The History and Antiquities of London, Westminster, Southwark, and Parts Adjacent, vol. 3
South View of the West Cloister of the Grey Friars.
On the north side of the new hall is the infirmary or sick ward,
|to which the boys ate sent upon the appearance of indisposition, that they may be under the immediate inspection and superintendance of the resident apothecary and a nurse appointed for the purpose. This building, including the apothecary's house, forms sides of a square, which serves as a place of recreation for those approaching convalescence, and beyond which no boy is allowed to go without permission of the apothecary or nurse, until his return to his own ward. This building, with a square called the new-playground, and a few out buildings, form the western side of the whole fabric.|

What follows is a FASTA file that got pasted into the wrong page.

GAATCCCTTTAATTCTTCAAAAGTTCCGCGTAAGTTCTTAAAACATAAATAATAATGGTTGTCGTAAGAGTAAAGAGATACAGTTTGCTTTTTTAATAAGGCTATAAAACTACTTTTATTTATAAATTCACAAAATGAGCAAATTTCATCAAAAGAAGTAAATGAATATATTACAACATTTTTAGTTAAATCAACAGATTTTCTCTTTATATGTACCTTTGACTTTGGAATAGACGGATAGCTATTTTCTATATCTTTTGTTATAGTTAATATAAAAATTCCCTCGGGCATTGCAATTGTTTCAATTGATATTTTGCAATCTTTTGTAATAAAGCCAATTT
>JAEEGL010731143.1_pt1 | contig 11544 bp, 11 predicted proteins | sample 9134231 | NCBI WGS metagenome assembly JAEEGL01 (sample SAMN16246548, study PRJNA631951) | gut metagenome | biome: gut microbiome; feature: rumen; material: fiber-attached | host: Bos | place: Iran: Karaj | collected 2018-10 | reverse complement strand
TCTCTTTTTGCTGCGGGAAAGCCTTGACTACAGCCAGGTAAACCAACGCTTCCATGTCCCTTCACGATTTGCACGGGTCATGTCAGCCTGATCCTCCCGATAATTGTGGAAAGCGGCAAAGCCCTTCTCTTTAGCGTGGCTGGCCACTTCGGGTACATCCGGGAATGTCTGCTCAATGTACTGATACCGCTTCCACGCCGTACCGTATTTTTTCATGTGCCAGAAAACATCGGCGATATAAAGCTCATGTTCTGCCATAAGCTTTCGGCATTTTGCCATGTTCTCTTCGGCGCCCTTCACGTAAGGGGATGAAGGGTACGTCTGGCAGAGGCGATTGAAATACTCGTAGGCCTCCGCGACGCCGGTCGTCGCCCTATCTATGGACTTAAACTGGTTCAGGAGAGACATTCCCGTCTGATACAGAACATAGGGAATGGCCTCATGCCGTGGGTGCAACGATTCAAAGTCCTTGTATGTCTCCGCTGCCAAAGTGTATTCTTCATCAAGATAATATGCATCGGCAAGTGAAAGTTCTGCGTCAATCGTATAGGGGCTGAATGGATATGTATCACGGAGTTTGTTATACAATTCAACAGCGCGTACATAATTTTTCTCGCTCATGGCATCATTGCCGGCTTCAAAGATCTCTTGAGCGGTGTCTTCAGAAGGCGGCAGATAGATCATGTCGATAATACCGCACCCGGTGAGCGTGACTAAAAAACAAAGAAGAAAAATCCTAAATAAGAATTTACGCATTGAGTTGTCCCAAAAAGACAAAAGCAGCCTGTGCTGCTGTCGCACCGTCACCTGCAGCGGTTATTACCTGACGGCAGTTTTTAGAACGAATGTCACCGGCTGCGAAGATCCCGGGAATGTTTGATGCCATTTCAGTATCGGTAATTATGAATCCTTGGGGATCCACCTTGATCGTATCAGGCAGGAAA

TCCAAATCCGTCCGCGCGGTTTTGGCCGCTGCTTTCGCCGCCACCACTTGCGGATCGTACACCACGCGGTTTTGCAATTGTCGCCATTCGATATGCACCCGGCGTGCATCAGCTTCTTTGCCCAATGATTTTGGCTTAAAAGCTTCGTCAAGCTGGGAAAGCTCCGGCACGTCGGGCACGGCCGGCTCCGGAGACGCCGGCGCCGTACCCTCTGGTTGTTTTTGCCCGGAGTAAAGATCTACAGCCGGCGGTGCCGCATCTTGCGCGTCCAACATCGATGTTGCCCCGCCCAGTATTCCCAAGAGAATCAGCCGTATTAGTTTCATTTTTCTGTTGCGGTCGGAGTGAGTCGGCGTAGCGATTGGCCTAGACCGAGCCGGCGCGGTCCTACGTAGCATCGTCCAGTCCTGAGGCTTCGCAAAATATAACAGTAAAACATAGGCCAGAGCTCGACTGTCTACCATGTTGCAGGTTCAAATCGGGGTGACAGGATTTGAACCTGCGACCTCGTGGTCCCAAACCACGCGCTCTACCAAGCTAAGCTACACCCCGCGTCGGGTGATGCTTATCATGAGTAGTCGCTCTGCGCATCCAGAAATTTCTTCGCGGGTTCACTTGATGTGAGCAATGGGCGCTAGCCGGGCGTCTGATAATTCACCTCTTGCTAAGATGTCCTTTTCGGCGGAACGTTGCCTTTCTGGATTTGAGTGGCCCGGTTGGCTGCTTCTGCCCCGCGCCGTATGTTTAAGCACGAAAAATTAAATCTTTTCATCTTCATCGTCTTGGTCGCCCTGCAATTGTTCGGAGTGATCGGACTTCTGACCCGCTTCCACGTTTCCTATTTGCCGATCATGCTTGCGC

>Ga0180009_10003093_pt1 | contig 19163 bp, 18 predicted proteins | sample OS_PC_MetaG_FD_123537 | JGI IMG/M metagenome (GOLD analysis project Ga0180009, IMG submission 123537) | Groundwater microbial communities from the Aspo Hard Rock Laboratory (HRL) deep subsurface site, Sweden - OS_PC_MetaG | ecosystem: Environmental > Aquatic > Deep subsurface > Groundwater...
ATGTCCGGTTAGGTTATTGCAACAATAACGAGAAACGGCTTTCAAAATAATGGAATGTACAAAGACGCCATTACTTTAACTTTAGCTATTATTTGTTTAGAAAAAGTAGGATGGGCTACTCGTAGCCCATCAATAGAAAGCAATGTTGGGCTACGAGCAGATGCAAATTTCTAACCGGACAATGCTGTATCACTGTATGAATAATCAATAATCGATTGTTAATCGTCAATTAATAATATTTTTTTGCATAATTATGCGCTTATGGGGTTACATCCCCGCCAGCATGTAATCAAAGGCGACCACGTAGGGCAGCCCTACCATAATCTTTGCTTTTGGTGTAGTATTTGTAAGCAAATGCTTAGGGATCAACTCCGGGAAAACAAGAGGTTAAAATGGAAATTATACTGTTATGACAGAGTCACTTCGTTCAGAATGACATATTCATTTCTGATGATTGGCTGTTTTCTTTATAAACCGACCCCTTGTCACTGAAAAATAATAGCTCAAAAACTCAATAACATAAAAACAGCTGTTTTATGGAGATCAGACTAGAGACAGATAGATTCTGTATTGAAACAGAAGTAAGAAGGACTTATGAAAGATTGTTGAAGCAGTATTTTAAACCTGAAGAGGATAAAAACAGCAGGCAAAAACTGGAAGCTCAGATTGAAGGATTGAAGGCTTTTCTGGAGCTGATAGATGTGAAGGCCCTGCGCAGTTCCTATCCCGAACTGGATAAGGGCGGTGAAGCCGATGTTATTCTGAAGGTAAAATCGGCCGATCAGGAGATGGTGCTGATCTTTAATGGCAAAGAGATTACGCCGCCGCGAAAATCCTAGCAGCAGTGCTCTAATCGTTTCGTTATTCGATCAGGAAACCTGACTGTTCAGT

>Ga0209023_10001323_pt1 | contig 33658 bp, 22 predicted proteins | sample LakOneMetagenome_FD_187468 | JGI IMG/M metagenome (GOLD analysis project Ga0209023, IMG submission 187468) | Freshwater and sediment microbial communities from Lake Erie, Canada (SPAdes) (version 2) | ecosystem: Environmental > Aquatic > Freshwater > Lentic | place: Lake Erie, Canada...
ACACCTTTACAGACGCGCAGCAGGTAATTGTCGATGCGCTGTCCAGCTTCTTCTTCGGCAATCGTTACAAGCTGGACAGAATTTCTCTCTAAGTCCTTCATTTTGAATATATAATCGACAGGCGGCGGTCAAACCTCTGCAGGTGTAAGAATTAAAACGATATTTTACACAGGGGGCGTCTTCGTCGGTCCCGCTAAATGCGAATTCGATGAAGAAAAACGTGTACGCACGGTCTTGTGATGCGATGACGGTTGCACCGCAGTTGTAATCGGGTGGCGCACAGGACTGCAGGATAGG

The north end of the western cloister leads into another called the new cloister, under the writing-school (which has been already described); and at the end of this cloister is the north-western gate (leading to St. Bartholomew's hospital) which is now closed. Part of this cloister has been parted off, and a very convenient building called the laboratory, erected for the boys to wash themselves. There is also a large bath, which can be filled with either hot or cold water.
Adjoining the north end of this cloister is the steward's house, the front of which looks into the play ground called The Ditch; and adjoining this is a house for of the grammar-masters, which house also adjoins the grammar school, a handsome modern brick building, for which the hospital is greatly indebted to Mr. Alderman Gill, who was for several years treasurer, and the immediate predecessor of the late J. Palmer, esq. a gentleman who for many years so honourably filled that situation. This is the only building on the north side of the hospital, which side has been greatly enlarged by pulling down some houses lately occupied by the masters, and throwing it open, thereby making a very handsome entrance from .